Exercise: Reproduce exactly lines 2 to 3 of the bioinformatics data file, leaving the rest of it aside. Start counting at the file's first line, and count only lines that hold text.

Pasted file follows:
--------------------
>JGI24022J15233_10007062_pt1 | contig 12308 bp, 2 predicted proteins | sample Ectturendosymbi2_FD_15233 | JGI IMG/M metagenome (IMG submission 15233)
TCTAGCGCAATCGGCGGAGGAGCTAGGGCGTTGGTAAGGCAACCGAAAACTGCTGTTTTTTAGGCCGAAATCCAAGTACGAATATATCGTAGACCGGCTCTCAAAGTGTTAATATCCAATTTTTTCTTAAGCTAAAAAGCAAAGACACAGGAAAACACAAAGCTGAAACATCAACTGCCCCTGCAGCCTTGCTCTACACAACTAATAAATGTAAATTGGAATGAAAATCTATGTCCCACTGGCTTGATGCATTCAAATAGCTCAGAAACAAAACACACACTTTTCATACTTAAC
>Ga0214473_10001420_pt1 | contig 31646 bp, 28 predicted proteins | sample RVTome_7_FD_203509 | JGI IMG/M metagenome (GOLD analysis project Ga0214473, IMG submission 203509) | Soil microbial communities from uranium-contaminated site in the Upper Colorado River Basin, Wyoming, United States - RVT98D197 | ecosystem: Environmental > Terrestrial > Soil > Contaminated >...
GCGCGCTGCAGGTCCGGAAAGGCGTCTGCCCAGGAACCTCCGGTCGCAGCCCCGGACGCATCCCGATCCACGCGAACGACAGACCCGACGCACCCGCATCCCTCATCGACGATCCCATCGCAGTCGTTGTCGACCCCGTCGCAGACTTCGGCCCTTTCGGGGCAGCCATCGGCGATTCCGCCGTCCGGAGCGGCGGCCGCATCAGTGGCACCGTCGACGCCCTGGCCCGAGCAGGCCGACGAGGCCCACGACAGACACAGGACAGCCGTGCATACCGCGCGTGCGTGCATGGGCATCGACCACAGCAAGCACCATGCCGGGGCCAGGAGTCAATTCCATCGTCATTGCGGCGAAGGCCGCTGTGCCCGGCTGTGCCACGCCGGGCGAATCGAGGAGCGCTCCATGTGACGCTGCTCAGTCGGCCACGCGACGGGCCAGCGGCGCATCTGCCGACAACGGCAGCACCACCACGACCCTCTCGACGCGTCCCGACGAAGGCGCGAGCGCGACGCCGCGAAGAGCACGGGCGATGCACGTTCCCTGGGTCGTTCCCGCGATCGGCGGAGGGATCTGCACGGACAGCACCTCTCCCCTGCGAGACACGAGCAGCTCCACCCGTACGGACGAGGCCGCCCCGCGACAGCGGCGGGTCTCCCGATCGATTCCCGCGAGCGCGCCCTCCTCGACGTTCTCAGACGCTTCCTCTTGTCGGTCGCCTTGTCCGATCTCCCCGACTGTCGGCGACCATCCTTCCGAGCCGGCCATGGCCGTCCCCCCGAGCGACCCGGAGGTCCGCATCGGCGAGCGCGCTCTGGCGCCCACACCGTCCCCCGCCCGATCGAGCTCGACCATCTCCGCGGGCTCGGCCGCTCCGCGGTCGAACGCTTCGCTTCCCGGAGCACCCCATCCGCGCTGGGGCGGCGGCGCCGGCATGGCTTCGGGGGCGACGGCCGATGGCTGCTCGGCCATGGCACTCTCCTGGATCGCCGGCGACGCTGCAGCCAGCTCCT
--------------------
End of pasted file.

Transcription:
TCTAGCGCAATCGGCGGAGGAGCTAGGGCGTTGGTAAGGCAACCGAAAACTGCTGTTTTTTAGGCCGAAATCCAAGTACGAATATATCGTAGACCGGCTCTCAAAGTGTTAATATCCAATTTTTTCTTAAGCTAAAAAGCAAAGACACAGGAAAACACAAAGCTGAAACATCAACTGCCCCTGCAGCCTTGCTCTACACAACTAATAAATGTAAATTGGAATGAAAATCTATGTCCCACTGGCTTGATGCATTCAAATAGCTCAGAAACAAAACACACACTTTTCATACTTAAC
>Ga0214473_10001420_pt1 | contig 31646 bp, 28 predicted proteins | sample RVTome_7_FD_203509 | JGI IMG/M metagenome (GOLD analysis project Ga0214473, IMG submission 203509) | Soil microbial communities from uranium-contaminated site in the Upper Colorado River Basin, Wyoming, United States - RVT98D197 | ecosystem: Environmental > Terrestrial > Soil > Contaminated >...